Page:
Keywords: mastocytosis, venoms, hypersensitivity, anaphylaxis - diagnosis, mast cells, idiopathic anaphylaxis, mast cell activation, hereditary alpha-tryptasemia
DiRROS - Published: 11.09.2020; Views: 471; Downloads: 63

2.
Worldwide perspectives on venom allergy
Peter Korošec, Thilo Jakob, Harfi Harb, Robert Heddle, Sarah Karabus, Ricardo de Lima Zollner, Julij Šelb, Bernard Yu-Hor Thong, Fares Zaitoun, David B. K. Golden, Michael Levin, 2019

Abstract: Venom immunotherapy is the standard of care for people with severe reactions and has been proven to reduce risk of future anaphylactic events. There is a moral imperative to ensure production, supply and worldwide availability of locally relevant, registered, standardized commercial venom extracts for diagnosis and treatment. Insects causing severe immediate allergic reactions vary by region worldwide. The most common culprits include honeybees (Apis mellifera), social wasps including yellow jackets (Vespula and Dolichovespula), paper wasps (Polistes) and hornets (Vespa), stinging ants (Solenopsis, Myrmecia, Pachycondyla, and Pogonomyrmex), and bumblebees (Bombus). Insects with importance in specific areas of the world include the Australian tick (Ixodes holocyclus), the kissing bug (Triatoma spp), horseflies (Tabanus spp), and mosquitoes (Aedes, Culex, Anopheles). Reliable access to high quality venom immunotherapy to locally relevant allergens is not available throughout the world. Many current commercially available therapeutic vaccines have deficiencies, are not suitable for, or are unavailable in vast areas of the globe. New products are required to replace products that are unstandardized or inadequate, particularly whole-body extract products. New products are required for insects in which no current treatment options exist. Venom immunotherapy should be promoted throughout the world and the provision thereof be supported by health authorities, regulatory authorities and all sectors of the health care service.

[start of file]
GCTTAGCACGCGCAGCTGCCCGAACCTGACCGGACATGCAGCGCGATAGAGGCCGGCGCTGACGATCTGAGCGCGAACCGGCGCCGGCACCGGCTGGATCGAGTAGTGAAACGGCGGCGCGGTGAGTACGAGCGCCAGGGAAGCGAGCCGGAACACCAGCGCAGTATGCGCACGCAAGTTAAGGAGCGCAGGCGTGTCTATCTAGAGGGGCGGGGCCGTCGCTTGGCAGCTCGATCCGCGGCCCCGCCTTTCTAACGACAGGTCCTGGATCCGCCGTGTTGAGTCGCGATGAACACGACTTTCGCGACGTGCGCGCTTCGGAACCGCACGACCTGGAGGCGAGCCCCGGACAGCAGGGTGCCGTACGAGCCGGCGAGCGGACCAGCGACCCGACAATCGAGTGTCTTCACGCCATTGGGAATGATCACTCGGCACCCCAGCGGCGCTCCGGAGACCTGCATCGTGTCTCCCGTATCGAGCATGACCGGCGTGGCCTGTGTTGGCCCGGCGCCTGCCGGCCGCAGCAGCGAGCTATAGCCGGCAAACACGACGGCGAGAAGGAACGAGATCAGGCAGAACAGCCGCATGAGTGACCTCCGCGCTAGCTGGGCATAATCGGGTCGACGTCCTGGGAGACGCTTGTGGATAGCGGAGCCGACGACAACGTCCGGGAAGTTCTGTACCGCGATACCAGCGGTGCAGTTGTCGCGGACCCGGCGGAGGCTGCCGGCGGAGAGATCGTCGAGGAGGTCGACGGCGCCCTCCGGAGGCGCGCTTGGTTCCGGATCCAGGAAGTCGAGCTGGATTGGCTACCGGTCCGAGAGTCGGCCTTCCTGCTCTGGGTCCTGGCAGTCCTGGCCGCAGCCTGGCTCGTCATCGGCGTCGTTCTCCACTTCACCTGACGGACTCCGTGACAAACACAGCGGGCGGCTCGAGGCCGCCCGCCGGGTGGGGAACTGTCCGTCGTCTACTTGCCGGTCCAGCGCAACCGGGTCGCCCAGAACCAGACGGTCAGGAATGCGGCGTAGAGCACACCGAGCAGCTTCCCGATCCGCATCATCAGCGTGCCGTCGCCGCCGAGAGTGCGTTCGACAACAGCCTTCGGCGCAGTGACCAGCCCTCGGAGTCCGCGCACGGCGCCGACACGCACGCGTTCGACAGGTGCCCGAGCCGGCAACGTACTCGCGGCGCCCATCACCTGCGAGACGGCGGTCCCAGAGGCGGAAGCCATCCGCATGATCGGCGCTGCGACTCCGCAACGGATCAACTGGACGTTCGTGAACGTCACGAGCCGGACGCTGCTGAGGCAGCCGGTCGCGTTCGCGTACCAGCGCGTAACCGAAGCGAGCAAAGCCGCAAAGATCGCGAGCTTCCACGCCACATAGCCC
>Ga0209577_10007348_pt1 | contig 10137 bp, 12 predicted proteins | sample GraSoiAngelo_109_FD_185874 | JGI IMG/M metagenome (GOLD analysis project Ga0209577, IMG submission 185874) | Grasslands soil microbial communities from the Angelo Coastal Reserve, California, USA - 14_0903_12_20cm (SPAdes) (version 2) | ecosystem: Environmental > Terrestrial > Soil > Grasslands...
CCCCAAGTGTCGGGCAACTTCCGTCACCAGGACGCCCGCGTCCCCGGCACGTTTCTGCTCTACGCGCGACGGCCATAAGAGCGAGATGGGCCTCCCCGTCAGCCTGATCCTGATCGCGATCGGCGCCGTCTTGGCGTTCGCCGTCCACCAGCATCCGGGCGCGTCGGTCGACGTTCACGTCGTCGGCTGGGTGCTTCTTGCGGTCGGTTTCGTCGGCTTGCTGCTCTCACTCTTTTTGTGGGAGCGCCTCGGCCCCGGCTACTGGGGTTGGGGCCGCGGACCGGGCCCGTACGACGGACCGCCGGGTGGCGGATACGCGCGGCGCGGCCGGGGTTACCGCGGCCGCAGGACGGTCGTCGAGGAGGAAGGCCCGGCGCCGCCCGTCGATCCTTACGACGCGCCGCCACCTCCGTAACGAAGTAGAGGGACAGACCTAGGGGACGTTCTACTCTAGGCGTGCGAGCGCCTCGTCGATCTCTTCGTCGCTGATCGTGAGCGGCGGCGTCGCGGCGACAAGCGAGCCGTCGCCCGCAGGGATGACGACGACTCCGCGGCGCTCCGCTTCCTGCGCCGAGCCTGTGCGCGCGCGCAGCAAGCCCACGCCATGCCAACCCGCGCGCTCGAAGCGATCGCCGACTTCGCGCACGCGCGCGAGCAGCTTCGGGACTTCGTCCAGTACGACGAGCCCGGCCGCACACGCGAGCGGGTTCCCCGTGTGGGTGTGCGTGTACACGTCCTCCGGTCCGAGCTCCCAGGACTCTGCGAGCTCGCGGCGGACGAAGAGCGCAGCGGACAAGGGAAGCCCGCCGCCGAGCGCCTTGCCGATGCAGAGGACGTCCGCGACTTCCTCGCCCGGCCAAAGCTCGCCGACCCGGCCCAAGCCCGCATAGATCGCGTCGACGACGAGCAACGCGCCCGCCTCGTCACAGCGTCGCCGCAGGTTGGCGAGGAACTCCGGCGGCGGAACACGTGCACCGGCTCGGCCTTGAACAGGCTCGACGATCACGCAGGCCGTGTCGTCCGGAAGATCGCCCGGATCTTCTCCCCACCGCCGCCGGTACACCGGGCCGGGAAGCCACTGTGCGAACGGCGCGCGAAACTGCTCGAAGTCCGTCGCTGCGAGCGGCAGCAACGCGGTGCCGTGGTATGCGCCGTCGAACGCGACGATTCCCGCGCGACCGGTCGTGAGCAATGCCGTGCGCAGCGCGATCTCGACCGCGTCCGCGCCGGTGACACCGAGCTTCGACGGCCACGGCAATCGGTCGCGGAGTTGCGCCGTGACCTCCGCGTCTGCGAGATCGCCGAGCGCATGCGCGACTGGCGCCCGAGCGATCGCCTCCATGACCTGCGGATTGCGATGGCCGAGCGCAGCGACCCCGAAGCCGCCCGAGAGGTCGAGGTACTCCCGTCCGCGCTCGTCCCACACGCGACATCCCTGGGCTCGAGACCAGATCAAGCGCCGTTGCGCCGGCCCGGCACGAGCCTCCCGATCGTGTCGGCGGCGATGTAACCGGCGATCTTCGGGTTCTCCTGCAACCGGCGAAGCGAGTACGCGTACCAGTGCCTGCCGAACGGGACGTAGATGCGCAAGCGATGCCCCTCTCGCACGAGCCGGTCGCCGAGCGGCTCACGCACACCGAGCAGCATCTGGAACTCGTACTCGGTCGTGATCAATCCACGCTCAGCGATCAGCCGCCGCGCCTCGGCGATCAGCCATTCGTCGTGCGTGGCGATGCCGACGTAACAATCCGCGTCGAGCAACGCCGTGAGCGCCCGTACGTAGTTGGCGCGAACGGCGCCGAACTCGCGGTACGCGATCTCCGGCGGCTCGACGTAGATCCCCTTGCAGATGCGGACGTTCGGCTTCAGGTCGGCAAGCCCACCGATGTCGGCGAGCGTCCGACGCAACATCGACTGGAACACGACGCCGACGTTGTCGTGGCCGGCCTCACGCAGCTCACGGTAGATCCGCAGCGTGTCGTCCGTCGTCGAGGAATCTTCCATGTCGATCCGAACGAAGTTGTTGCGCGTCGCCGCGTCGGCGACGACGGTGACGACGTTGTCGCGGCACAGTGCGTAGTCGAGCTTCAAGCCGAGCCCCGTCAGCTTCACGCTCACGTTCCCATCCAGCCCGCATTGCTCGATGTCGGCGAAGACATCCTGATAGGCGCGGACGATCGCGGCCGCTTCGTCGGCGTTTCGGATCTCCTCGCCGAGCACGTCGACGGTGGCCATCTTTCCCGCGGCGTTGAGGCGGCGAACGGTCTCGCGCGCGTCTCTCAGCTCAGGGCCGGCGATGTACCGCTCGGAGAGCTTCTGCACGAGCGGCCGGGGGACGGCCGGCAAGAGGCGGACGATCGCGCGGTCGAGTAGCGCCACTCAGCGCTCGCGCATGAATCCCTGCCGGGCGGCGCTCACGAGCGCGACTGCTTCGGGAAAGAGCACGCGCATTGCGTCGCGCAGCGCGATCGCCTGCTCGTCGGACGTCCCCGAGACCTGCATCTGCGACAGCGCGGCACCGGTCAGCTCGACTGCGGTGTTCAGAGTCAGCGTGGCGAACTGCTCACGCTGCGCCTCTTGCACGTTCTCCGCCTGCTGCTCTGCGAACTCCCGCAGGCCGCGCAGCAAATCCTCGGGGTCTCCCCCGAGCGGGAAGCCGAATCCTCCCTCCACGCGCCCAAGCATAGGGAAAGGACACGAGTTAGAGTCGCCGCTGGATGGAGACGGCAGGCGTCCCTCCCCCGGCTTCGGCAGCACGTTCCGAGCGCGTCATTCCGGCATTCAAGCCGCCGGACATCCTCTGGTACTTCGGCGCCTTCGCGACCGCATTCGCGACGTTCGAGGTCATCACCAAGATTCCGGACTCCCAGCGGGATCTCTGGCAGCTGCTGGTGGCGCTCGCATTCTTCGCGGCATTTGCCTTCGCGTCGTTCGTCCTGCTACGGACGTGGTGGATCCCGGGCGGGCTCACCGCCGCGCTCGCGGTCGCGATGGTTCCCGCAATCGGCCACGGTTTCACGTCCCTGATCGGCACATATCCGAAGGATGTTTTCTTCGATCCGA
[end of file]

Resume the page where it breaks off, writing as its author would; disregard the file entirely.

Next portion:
Keywords: allergy and immunology, venoms, Hymenoptera, bee venoms, wasp venoms, insecta, ants hornet, bumblebee, mosquitoes, venom immunotherapy, immunologic desensitization
DiRROS - Published: 23.09.2020; Views: 449; Downloads: 180
URL Fulltext (0,00 KB)

3.
Routine KIT p.D816V screening identifies clonal mast cell disease in Hymenoptera allergic patients regularly missed using baseline tryptase levels alone